RALEIGH, N.C. (AP) - A trial court judge said Thursday that he’ll leave in place another judge’s decision that rejected arguments from an unsuccessful bidder for North Carolina’s upcoming managed-care initiative for Medicaid.
Wake Superior Court Judge Michael O’Foghludha said at the close of online arguments that he would uphold an administrative law judge’s previous decision affirming how the Department of Health and Human Services conducted the process that led to contract awards in 2019.
Four conventional insurers and one physician partnership received the awards, for which the cumulative contract values could reach $6 billion annually. After many delays, the managed-care program is supposed to go live in July, covering 1.6 million Medicaid consumers.
The group “My Health by Health Providers” - composed of 12 local hospital systems and a New Mexico-based insurer - contends the DHHS process was flawed and biased against provider-led organizations like My Health. The group also said conflicts of interest were present.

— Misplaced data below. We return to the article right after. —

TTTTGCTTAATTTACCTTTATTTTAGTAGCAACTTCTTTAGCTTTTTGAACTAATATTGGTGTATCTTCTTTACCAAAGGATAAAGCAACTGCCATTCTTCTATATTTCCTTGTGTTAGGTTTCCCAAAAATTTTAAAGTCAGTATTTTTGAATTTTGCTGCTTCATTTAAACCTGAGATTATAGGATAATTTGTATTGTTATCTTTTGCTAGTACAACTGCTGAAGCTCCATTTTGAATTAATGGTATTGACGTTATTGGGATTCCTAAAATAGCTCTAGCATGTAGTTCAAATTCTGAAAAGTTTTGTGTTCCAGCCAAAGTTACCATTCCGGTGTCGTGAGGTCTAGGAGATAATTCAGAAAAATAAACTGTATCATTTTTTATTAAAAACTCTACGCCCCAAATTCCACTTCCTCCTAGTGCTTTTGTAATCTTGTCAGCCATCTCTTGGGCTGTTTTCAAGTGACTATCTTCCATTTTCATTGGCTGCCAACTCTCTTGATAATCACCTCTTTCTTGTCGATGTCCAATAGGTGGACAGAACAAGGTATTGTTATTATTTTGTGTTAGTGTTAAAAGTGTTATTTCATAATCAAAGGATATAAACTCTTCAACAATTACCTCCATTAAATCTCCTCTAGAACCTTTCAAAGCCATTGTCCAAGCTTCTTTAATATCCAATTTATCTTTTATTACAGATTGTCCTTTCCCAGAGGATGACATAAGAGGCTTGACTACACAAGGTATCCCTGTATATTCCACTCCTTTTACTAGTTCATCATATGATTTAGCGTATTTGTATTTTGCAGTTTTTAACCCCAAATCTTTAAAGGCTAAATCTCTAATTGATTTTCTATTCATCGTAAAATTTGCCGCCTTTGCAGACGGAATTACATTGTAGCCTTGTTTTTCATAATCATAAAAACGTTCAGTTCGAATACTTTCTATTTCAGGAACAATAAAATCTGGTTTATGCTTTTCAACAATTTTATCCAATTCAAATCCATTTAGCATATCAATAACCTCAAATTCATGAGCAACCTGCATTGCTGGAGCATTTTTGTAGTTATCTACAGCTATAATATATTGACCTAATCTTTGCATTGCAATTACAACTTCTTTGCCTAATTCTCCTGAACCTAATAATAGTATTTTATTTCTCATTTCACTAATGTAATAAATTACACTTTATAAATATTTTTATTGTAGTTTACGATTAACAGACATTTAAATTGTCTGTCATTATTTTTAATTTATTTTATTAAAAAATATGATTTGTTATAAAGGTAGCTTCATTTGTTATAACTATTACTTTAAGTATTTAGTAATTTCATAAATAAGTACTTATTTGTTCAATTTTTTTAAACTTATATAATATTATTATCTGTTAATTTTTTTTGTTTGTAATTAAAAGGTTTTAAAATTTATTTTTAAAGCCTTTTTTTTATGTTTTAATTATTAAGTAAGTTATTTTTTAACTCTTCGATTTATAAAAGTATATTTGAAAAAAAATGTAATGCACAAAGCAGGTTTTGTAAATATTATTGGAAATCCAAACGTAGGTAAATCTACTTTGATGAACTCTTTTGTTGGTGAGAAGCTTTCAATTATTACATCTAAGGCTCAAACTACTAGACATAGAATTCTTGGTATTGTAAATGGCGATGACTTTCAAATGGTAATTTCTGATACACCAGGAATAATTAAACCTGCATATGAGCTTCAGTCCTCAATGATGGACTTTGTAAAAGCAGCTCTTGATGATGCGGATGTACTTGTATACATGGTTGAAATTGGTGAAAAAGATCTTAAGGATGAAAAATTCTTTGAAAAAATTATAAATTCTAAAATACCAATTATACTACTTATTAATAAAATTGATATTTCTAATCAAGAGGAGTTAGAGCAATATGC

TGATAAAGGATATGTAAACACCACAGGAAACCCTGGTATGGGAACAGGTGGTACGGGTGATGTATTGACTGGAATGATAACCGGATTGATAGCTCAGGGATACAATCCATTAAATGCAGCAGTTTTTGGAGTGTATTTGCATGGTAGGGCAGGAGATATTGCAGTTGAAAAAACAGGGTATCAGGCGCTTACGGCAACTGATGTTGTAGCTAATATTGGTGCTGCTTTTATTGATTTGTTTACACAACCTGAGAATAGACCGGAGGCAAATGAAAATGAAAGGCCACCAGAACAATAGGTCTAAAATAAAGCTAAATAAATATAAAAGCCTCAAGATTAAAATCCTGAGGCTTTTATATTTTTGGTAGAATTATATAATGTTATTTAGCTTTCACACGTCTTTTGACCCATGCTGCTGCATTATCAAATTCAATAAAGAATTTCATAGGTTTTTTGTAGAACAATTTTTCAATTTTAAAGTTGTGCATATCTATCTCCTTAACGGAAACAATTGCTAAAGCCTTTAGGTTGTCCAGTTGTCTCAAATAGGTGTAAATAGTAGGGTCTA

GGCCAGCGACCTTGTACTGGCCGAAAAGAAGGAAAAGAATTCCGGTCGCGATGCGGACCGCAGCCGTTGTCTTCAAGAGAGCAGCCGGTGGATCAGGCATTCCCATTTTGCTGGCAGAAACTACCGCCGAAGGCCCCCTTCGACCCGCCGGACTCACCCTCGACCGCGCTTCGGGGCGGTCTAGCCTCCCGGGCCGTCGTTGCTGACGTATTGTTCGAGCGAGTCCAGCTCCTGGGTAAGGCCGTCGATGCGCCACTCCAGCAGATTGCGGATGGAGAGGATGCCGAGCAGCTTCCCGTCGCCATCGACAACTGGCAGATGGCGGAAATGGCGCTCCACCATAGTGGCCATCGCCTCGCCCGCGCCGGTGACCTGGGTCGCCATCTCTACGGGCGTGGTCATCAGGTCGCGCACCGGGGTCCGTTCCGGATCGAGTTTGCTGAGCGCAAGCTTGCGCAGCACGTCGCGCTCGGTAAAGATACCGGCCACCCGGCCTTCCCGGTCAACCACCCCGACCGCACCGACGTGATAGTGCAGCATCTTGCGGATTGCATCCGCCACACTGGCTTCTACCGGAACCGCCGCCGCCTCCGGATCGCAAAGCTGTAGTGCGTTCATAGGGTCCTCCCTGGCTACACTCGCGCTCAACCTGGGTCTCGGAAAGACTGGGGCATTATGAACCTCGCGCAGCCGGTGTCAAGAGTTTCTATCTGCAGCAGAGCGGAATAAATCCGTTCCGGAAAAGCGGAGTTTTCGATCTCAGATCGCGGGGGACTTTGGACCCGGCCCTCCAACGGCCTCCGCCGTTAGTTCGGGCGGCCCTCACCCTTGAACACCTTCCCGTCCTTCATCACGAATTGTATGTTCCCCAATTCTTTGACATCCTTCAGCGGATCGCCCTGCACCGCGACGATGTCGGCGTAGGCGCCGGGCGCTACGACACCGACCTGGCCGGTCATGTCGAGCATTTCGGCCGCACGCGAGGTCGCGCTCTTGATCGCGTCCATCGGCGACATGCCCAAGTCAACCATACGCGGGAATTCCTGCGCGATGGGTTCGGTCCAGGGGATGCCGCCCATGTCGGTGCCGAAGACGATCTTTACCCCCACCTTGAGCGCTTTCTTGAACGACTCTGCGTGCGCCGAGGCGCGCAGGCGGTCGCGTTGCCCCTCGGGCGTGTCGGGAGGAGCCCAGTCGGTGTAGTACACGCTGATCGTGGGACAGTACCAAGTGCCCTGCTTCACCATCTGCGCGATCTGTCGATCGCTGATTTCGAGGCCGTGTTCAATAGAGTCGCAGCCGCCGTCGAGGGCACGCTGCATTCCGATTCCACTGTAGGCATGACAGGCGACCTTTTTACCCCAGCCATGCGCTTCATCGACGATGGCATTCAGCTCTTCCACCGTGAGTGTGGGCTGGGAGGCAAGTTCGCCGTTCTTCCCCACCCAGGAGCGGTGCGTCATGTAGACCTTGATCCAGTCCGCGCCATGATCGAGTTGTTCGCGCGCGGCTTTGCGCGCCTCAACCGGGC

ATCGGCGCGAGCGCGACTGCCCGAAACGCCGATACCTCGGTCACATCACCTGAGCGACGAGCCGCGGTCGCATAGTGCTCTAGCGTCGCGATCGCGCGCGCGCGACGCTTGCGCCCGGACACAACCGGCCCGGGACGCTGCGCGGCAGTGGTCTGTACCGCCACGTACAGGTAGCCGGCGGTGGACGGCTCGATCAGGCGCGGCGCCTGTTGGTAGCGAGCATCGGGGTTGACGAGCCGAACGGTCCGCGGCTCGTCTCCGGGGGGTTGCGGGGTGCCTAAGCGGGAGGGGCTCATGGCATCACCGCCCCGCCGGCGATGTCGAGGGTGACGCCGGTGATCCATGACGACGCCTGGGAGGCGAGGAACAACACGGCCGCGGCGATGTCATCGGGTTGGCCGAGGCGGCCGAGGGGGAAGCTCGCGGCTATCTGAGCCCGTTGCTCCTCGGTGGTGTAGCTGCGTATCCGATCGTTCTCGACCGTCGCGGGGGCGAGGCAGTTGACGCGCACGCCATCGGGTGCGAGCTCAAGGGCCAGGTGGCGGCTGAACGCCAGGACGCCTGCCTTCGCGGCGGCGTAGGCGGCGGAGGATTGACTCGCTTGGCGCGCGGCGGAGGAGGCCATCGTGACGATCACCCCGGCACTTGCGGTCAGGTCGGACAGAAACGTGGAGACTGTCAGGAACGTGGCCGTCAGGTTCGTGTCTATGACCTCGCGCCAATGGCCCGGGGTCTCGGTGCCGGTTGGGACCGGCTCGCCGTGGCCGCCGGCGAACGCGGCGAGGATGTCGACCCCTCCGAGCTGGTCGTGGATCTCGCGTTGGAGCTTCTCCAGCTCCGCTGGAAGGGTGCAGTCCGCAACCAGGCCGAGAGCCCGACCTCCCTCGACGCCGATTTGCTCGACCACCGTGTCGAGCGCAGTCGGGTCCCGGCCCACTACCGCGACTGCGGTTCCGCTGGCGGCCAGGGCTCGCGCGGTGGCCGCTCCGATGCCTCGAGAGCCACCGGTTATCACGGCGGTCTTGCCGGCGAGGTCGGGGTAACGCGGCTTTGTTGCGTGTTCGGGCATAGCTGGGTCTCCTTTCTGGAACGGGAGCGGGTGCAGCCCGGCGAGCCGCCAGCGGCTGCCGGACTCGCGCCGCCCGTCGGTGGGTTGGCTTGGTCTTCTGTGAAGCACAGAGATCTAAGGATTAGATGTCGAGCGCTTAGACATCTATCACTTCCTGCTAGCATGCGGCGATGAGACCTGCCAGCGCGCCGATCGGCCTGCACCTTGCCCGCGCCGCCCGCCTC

Other losing bidders also formally opposed the DHHS decision.
O’Foghludha, who plans to sign a formal order later, said from the bench that Administrative Law Judge Tenisha Jacobs correctly followed the proper standards in examining whether how DHHS gave the awards substantially prejudiced My Health.
O’Foghludha suggested a further appeal by the losing side may be ahead: “I’m certain that my word is not going to be the final word on this.”
My Health CEO Lisa Farrell said late Thursday the group still believes the General Assembly, which first approved the Medicaid managed care in 2015, intended for all North Carolinians to have the choice “to have their health care managed by provider-led entities led by North Carolina health care providers - not only large commercial insurers.”
Under managed care, the state Medicaid program will move from a traditional fee-for-service model to one in which organizations receive fixed monthly payments for every patient its providers see and treat.
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